Move over driverless cars, Tesla are ready to make an even bigger impact on our lives, our cities and our homes, with their recently announced off grid solar technology offer.
But how will this accessible new solar technology impact our lives, economy, environment and our architecture?
In October, on a backlot at Universal Studios, Tesla chairman Elon Musk not only revealed the company’s new souped-up Powerwall 2 home battery solution, it also showcased its aesthetically striking new solar roof tiles – on the immaculate set of Desperate Housewives no less.
In the wake of the announcement, Natural Solar, which installed the first-generation of Tesla Powerwall batteries in Australia, reported
that within 48 hours of the announcement, it received thousands of consumer inquiries – highlighting the appetite for solar energy and off-grid living in Australia.
“The battery revolution of 2016 shows that people are hungry to dive into the world of renewable energy and there is huge interest as these products are tried and tested in the homes of consumers,” Natural Solar said in a statement.
Tesla claim the Powerwall 2 battery with its solar roof tiles can provide enough electricity to power a standard family home, for less than the overall cost of installing a regular roof and paying your average electricity bills.
The aesthetics of the tiles, as opposed to traditional solar panels, have also got people talking.
Darrell Etherington from TechCrunch says that outside of the increased power and strength of the tiles and Powerwall 2, the importance of the look for the homeowner market can’t be underestimated.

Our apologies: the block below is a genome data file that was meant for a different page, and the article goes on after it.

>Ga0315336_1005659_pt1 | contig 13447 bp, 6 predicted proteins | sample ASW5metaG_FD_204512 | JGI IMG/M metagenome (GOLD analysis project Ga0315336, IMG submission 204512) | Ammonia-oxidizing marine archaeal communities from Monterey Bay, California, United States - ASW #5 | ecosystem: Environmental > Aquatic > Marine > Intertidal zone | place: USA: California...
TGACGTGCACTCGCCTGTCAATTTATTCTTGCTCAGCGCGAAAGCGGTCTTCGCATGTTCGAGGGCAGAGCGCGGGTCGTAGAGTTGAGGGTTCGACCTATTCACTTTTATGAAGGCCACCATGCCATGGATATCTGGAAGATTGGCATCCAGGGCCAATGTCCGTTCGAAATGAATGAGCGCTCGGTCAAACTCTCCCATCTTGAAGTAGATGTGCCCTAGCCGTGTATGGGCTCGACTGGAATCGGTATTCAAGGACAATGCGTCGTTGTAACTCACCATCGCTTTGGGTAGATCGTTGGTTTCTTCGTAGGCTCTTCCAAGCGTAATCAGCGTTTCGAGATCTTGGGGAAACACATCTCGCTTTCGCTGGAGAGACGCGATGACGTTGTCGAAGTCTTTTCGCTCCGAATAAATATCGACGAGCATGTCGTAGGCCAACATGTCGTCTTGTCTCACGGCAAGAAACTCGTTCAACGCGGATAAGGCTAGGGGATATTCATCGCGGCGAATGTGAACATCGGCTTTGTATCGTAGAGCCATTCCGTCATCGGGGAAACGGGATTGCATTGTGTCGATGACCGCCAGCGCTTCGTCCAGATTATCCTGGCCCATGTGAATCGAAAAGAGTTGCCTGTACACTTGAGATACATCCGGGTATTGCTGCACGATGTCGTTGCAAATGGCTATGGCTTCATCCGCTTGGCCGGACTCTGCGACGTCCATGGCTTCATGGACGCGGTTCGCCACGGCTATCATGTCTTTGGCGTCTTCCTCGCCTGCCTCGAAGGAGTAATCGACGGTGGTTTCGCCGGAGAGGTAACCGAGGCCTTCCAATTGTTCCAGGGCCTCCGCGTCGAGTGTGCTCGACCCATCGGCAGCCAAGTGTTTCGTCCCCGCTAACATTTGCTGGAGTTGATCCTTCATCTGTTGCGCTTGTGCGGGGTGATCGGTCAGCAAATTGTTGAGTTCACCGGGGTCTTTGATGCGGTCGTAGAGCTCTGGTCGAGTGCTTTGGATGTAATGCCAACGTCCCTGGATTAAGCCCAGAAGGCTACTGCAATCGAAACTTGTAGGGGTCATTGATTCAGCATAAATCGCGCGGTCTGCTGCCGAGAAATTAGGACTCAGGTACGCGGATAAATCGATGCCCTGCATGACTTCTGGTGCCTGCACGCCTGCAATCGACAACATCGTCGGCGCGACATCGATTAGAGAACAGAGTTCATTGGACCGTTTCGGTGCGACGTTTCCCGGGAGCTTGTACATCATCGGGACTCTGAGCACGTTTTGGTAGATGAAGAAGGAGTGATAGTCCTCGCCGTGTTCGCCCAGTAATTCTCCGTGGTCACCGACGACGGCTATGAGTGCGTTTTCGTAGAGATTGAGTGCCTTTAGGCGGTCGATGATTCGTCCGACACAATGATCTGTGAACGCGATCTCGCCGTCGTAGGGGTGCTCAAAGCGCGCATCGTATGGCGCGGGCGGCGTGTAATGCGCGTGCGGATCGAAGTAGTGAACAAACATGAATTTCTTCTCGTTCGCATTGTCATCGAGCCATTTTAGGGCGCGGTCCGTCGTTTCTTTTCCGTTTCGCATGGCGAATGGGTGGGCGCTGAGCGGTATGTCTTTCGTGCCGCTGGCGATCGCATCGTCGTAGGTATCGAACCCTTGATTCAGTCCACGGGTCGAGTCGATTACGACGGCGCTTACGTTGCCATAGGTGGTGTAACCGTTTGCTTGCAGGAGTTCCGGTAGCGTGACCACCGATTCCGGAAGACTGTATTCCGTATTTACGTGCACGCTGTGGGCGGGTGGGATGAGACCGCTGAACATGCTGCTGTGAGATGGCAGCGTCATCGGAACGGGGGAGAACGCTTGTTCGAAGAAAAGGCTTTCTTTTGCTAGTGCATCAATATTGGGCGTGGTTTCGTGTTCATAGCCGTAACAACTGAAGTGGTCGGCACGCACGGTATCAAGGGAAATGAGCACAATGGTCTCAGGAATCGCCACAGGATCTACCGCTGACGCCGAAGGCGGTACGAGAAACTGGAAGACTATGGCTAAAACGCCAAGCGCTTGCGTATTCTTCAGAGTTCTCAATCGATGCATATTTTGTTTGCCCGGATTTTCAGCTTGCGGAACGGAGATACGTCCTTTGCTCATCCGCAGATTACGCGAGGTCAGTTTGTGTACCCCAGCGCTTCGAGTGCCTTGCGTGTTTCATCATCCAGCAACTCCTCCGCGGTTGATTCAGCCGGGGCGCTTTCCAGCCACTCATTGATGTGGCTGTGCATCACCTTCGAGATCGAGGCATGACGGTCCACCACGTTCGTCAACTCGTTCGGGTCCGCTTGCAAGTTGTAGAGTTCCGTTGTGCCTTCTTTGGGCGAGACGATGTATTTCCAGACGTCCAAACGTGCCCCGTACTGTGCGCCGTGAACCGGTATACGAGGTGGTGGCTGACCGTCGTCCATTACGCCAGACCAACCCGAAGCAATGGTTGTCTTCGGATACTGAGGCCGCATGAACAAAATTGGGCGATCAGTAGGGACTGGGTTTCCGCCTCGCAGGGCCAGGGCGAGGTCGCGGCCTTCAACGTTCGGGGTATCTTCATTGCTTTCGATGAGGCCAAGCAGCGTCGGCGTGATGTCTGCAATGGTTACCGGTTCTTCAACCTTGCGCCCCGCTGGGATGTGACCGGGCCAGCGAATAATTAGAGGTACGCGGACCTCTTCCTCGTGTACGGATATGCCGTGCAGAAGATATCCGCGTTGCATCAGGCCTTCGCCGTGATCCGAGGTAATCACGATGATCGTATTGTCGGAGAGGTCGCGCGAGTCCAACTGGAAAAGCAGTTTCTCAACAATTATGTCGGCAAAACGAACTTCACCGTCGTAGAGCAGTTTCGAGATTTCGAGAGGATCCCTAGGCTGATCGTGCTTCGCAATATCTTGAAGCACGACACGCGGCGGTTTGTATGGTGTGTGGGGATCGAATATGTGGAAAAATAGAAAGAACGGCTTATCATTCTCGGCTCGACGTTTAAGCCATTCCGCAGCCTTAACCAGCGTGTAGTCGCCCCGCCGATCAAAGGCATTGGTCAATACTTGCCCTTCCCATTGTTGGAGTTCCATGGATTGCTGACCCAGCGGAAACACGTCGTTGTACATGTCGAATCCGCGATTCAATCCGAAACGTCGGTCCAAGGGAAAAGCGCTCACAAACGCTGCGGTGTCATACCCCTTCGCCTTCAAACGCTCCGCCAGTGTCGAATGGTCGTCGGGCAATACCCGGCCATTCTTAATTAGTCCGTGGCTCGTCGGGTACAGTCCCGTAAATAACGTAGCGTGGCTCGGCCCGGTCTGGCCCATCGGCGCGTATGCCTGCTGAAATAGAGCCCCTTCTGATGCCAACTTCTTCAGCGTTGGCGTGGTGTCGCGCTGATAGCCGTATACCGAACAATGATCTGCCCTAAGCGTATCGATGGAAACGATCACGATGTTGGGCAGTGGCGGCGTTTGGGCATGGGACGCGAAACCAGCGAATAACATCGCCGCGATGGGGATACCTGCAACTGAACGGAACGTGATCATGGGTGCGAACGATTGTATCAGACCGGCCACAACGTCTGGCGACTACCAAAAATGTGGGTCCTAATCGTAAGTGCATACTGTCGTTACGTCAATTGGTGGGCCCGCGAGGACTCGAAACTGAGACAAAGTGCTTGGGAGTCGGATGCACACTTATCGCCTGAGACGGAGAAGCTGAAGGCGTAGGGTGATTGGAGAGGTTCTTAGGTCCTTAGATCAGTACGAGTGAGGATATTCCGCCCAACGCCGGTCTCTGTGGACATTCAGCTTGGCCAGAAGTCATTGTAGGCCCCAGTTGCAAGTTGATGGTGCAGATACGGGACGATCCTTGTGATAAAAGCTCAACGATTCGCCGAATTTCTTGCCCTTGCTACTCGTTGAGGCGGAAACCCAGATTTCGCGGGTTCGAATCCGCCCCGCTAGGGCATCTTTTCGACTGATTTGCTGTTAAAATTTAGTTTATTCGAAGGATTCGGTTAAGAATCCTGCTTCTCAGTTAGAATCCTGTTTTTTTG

“It’s easy to dismiss the aesthetic import of how Tesla’s tiles look, but it’s actually important, and a real consideration for homeowners looking to build new homes or revamp their existing ones,” he writes.
“The appearance of the tiles, which come in four distinct flavors (Textured Glass, Slate Glass, Tuscan Glass and Smooth Glass) is going to be a core consideration for prospective buyers, especially those at the top end of the addressable market with the disposable income available to do everything they can to ensure their home looks as good as it possibly can.
“As with other kinds of technologies that are looking to make the leap from outlier oddity to mainstream mainstay, solar has a hurdle to leap in terms of customer perception.”
Not everyone is convinced though. In an article for Vox, David Roberts said the Tesla announcement in October was “underwhelming”.
“The roof tiles are handsome, but all the details relevant to their commercial prospects remain unknown,” he writes.
His advice? Forget the Tesla off grid home hype and start looking at solar as a bigger, broader, smarter prospect for everything from homes to high-rises.
“In September, a company called SunCulture released the SolPad and SolPad Mobile, which are, for my money, the coolest energy tech to debut this year,” he writes.
“The SolPad is a rooftop solar panel, a battery, inverter, and energy management software all in a single unibody enclosure.”